On December 4, 1826 the Genesee County Board of Supervisors met in Bethany for the purpose of establishing a County Poorhouse. A brick building, originally a stagecoach tavern, located near the corner of the Bethany Center Road and Raymond Road was the site selected, as it represented the geographical center of the county. (Wyoming County wasn’t established until 1841.)
This official announcement, dated December 9, 1826, appeared in an issue of the Batavia Times newspaper:
“Notice is hereby given that the Genesee County Poorhouse will be ready for the reception of paupers on the first day of January 1827 … The Overseers of the Poor of the several towns of the County of Genesee are requested, in all cases of removal of paupers to the county poorhouse, to send with them their clothing, beds, bedding and such other articles belonging to the paupers as may be necessary and useful to them.”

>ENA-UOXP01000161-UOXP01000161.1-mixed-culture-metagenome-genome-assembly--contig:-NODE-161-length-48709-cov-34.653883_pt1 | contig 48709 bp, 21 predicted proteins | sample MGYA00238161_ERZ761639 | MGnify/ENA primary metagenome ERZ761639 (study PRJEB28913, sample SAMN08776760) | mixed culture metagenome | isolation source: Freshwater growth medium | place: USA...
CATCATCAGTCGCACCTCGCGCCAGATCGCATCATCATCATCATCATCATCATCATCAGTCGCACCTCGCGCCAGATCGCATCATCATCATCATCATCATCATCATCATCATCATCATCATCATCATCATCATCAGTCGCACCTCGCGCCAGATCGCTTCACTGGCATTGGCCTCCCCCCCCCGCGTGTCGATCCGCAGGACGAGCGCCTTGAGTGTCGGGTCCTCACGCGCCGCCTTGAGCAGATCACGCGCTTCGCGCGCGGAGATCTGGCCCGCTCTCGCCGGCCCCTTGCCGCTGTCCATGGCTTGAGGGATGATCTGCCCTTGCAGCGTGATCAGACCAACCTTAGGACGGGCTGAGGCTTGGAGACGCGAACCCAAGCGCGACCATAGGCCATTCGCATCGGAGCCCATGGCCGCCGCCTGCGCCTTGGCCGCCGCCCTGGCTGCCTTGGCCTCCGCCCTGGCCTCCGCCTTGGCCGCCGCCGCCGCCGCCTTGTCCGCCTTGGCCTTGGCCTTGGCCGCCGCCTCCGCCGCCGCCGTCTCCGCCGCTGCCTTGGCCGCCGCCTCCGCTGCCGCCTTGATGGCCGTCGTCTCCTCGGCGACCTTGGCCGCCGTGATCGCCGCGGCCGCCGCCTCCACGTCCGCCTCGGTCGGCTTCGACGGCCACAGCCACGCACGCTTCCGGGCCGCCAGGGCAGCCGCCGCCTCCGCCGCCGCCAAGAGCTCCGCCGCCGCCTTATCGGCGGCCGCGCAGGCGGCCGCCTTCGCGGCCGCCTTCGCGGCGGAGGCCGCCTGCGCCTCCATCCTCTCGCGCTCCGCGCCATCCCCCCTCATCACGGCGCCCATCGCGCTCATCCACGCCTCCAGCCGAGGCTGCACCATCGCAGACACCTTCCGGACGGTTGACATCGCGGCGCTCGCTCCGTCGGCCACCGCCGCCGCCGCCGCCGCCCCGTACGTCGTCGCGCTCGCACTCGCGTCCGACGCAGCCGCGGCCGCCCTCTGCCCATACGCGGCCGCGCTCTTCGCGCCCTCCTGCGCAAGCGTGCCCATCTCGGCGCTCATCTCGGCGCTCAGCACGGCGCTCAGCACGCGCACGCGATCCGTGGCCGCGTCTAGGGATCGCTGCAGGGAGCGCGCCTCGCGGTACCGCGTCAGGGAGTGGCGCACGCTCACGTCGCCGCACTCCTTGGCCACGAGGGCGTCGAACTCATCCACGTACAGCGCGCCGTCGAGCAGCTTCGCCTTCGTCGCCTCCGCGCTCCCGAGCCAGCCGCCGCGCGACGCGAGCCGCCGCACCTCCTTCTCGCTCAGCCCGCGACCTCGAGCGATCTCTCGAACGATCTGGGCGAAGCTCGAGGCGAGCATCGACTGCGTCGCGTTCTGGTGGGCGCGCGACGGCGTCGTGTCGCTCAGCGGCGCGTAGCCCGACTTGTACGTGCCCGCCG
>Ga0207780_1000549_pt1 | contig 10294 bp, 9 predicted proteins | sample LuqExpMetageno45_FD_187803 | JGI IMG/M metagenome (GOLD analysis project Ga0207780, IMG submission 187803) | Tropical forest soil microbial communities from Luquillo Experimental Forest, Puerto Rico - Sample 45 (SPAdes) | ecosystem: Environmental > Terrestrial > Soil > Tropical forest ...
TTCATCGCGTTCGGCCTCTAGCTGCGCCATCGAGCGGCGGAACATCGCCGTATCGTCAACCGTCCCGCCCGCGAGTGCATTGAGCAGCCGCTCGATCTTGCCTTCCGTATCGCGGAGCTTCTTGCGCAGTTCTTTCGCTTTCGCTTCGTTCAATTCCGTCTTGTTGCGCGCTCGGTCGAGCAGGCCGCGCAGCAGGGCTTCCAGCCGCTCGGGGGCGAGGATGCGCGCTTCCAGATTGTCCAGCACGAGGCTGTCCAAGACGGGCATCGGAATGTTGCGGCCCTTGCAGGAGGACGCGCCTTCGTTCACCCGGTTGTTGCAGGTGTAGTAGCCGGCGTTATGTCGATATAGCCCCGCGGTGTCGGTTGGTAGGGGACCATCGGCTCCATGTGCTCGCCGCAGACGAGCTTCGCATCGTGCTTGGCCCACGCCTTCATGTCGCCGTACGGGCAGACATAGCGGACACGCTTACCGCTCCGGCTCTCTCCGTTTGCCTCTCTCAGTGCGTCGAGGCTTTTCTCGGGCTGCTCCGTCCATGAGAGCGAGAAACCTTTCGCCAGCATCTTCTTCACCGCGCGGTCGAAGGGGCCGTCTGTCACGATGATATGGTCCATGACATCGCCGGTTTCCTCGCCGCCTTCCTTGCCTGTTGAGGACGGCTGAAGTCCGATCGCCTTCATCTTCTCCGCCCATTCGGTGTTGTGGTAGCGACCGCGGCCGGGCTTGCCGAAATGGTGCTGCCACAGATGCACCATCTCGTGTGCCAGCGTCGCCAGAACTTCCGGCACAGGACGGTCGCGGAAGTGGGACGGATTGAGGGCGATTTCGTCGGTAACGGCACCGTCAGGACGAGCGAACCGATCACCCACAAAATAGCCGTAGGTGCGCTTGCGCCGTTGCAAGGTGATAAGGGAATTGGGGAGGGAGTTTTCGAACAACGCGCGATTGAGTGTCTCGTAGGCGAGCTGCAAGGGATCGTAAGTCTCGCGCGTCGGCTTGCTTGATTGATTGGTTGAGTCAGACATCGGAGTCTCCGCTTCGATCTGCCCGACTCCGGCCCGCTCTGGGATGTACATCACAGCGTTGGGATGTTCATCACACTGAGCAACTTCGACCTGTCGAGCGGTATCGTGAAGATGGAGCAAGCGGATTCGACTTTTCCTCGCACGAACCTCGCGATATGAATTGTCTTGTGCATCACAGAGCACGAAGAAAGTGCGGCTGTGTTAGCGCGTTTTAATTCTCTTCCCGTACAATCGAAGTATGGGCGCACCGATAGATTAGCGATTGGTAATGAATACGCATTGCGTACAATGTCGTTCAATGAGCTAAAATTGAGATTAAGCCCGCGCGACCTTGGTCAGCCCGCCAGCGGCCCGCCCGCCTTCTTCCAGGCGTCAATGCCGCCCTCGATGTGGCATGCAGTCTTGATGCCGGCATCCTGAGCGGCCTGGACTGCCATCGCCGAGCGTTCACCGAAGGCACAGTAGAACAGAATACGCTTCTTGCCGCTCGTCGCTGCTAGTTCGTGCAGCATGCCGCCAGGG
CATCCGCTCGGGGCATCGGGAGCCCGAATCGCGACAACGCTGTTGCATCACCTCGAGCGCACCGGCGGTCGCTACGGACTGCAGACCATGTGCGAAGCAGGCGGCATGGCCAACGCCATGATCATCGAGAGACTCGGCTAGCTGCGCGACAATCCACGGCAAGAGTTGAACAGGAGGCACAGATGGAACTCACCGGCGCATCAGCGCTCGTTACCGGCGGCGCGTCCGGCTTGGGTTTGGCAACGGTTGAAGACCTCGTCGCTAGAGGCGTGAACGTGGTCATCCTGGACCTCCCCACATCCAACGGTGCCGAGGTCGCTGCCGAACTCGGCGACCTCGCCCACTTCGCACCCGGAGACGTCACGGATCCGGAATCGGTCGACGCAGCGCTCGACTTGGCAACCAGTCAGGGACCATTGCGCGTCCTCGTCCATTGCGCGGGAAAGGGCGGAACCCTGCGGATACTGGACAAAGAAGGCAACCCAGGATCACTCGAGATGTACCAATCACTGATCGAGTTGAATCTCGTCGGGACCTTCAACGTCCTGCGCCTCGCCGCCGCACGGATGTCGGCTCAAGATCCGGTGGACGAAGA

Resembling a reformatory, a poorhouse often housed orphaned children, families, destitute elderly, physically handicapped, mentally unstable, morally corrupt, even criminals. These institutions were situated on the grounds of a poor farm on which able-bodied residents were required to work; such farms were common in the United States in the 19th and early 20th centuries.
A poorhouse (sometimes referred to as almshouse or asylum) was a government-run facility for the support and housing of dependent or needy persons, typically run by a local government entity such as a county or municipality, and institutions of this nature were widespread in the United States prior to the adoption of the Social Security program in the 1930s.
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